[java:S6204] Improve suggestions

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The Java rule S6204 suggests to replace the use of

new ArrayList<>().stream().collect( Collectors.toList() );

with

new ArrayList<>().stream().toList();

More precisely it suggests “… when unmodifiable list needed”. In the inline hint from Lint it just says “Replace this usage of ‘Stream.collect(Collectors.toList())’ with ‘Stream.toList()’”. This leads you in a wrong direction. Hence the text should be improved.

First of all the Java API is a bit odd here.

Stream.toList() should do the same thing, that Stream.collect( Collectors.toList() ) does. But it doesn’t. The first unfortunately produces an unmodifiable List, the latter has no guaratee about that. At least there is Collectors.toUnmodifiableList(), which implies, that Collectors.toList() does the opposite. Two methods for the same pupopse from the very same framework should do the same thing.

Ok this is not your problem. But thing is, that rule S6204 does not reflect that enough.

The short hint from Lint just wants me to use Stream.toList(), which is a bad replacement, if I usually expect the list to be mutable (which Collectors.toList() used to do). So the short hint should somehow mention a solution for mutable and one of immutable to not lead you in the wrong direction.

And the rule description should not call Collectors.toUnmodifiableList() non compliant, since Stream.toList() might be a good replacement for that. But it is not for Collectors.toList(). And APIs should always be even, which Stream.toList() with the lack of Stream.toUnmodifiableList() is not, which Collectors.toList() and Collectors.toUnmodifiableList() is in theory, but documentation is not.

Of course there should be an attempt to fix that in JDK. Stream.toList() should guarantee a modifiable list and there should be Stream.toUnmodifiableList() for the opposite.

Hello @mfroehlich,

Rule S6204 intent is to use unmutable lists instead of mutable lists whenever possible. Specifically, the rule correctly suggests replacing stream.collect(Collectors.toList()); with stream.toList(); when there is no modification detected on the returned list, and thus, it is incorrect to define it as a mutable list.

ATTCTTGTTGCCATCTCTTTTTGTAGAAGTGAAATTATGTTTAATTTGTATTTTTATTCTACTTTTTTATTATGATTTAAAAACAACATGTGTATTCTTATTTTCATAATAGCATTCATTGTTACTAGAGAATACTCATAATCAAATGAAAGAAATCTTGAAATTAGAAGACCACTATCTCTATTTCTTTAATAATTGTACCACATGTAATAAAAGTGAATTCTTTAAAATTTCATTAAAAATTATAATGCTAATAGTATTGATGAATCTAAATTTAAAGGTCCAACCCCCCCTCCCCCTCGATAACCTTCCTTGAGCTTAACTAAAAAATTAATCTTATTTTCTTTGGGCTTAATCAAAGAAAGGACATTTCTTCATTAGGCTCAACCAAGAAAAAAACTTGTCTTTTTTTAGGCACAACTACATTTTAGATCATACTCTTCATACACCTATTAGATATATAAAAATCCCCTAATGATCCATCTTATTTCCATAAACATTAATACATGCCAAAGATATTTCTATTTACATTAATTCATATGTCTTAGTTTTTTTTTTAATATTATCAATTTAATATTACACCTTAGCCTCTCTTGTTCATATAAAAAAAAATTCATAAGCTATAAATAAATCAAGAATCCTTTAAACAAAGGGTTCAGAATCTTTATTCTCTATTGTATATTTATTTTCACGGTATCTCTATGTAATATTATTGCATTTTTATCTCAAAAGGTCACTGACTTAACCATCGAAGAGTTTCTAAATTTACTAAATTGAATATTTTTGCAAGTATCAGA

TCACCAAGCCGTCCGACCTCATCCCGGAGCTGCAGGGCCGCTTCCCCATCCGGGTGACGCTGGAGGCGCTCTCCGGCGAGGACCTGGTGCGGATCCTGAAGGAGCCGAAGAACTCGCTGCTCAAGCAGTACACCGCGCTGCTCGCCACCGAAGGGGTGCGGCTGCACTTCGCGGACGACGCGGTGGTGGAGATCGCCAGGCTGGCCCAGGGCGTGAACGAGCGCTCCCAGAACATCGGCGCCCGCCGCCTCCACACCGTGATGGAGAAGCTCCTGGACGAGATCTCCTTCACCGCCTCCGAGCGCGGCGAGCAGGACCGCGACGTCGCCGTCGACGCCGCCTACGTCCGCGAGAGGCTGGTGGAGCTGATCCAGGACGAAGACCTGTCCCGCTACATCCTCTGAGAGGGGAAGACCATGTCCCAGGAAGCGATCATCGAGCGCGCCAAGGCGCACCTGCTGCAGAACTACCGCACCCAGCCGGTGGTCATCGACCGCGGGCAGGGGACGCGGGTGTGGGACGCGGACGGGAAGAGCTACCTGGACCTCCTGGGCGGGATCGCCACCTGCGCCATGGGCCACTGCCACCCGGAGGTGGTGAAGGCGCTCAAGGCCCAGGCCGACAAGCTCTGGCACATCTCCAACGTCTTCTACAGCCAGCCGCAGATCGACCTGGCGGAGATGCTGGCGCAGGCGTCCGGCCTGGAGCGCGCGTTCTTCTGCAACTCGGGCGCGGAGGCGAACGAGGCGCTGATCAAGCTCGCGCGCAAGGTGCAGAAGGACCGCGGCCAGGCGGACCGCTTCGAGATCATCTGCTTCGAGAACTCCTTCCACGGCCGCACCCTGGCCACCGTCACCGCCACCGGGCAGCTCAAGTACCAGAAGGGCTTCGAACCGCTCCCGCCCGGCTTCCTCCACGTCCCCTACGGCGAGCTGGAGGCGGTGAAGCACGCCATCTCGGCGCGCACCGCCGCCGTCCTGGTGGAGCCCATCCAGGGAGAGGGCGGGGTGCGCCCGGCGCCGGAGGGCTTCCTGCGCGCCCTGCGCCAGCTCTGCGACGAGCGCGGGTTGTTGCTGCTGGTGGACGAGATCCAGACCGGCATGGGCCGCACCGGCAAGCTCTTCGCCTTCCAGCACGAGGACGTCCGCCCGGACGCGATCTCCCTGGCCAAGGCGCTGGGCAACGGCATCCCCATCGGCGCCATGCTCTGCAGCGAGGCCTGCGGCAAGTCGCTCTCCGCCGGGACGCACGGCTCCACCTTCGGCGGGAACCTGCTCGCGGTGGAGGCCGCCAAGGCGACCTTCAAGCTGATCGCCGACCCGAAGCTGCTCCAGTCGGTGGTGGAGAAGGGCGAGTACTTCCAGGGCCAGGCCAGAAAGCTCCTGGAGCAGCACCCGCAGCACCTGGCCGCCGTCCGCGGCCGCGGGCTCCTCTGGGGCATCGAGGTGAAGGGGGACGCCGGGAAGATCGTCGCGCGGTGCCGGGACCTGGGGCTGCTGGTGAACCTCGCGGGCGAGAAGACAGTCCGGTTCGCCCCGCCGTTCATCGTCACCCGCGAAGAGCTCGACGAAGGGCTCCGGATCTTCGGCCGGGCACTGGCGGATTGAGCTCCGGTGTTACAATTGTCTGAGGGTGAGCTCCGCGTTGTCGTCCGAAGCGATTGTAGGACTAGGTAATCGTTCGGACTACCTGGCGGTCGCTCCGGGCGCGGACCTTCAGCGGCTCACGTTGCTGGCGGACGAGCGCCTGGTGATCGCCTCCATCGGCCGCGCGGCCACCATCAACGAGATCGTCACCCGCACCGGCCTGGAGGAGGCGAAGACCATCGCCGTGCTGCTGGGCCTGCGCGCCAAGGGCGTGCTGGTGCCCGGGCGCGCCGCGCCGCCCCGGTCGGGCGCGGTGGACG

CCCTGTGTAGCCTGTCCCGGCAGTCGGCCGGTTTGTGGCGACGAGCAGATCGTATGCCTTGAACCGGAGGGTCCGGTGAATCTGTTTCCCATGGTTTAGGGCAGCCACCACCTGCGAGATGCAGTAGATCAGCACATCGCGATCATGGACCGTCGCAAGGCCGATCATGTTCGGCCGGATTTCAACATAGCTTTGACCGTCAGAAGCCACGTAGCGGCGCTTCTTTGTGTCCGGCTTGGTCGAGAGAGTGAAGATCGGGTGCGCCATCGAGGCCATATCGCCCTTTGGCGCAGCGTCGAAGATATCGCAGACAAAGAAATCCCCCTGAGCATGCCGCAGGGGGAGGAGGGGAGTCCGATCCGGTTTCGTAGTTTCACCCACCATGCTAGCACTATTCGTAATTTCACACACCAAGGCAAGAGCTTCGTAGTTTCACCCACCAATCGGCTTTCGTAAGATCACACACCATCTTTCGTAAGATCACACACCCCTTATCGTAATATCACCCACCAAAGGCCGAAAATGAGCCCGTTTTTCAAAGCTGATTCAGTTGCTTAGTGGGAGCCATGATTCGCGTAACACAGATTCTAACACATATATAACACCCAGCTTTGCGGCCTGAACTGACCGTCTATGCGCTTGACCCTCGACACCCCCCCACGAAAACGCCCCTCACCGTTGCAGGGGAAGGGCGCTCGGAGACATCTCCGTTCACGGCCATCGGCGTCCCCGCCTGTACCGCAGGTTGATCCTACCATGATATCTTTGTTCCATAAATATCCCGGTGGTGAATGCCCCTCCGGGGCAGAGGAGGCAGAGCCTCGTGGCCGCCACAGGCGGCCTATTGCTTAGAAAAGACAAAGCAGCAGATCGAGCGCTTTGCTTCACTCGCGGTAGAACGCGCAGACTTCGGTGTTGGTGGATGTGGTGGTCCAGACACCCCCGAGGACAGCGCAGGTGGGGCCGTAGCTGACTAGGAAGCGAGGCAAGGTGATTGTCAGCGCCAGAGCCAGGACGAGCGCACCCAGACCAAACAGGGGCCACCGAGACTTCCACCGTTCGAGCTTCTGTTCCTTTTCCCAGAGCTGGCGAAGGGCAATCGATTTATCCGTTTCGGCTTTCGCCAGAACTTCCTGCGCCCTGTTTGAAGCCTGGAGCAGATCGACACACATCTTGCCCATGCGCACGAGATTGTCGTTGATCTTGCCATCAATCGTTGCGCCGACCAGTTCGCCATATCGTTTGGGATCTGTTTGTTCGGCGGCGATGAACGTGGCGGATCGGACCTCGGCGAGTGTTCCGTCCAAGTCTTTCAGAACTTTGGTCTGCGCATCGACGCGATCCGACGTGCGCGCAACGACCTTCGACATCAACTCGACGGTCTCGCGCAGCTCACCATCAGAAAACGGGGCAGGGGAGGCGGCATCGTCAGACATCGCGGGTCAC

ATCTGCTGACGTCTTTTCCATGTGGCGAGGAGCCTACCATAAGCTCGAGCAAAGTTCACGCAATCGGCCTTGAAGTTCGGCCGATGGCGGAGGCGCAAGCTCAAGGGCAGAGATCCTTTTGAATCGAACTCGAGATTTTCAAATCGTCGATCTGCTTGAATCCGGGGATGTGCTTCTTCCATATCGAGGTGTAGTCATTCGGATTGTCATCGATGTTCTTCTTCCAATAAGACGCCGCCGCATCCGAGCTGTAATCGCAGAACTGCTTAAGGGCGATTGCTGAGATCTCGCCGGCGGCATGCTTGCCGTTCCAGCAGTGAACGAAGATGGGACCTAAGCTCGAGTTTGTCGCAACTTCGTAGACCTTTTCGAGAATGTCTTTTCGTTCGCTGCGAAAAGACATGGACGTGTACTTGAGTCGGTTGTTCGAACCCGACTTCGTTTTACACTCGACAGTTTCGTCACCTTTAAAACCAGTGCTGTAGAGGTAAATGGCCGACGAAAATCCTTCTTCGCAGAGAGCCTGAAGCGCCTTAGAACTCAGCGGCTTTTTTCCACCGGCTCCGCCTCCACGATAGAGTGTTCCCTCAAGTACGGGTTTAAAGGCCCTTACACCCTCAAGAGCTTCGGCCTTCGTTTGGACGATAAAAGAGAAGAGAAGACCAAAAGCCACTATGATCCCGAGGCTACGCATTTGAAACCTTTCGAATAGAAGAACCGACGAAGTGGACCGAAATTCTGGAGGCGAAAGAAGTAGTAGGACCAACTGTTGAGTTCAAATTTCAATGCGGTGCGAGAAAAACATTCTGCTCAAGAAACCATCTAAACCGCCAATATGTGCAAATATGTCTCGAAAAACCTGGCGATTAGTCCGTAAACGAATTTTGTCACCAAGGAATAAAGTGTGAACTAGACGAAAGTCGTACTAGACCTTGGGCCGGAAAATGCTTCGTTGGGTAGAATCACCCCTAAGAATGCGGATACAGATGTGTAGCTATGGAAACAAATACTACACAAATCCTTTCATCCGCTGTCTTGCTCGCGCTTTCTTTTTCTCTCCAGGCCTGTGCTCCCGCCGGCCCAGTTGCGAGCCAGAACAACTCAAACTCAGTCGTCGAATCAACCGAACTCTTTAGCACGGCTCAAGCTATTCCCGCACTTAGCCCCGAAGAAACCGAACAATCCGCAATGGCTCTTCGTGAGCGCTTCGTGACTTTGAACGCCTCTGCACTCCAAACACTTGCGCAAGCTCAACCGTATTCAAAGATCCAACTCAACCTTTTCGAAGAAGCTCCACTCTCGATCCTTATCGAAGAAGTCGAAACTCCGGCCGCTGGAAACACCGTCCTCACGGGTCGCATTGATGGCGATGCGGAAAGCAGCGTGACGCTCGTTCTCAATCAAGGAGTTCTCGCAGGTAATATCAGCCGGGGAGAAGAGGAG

Please provide a code example or reproducer if the rule doesn’t behave accordingly.

Cheers,
Angelo

Hey Angelo,

sorry for the late response.

The point is, that there can be use cases (and we have many of them), where the resulting List ist used much later in the code flow, where the rule cannot see it. And if the List is immutable there, you’ll get an unexpected exception.

Hello @mfroehlich,

The rule detects any modification on the collection within the file in which it is defined. When there is at least one modification detected, it raises an issue since an immutable collection would be more appropriate.

Modifying a collection somewhere else, especially on a different file, comes with the risk of data corruption and inconsistency; the consequences can be dangerous in a concurrent system. The best solution in such cases is to encapsulate the collection that is supposed to be shared between files and control its access.

I hope this makes sense to you. Please correct me if I’m missing or misunderstanding your use case.

Cheers,
Angelo

Hi Angelo,

tbh this doesn’t make any sense to me at all.

The return value is not an internally used collection, which’s outside modification would introduce a big risk indeed, but it is a freshly created collection jhust to be used outside. Hence no risk at all. Returning an unmodifiable collection can be a good option. But you can never ever do this change blindly. You have to know the outside usages exactly. Having a read only collection as return value is a very special case. We use it, where we return RO views on internally used collections. But there’s not even a performance gain on RO collections. So, I don’t even see the point here.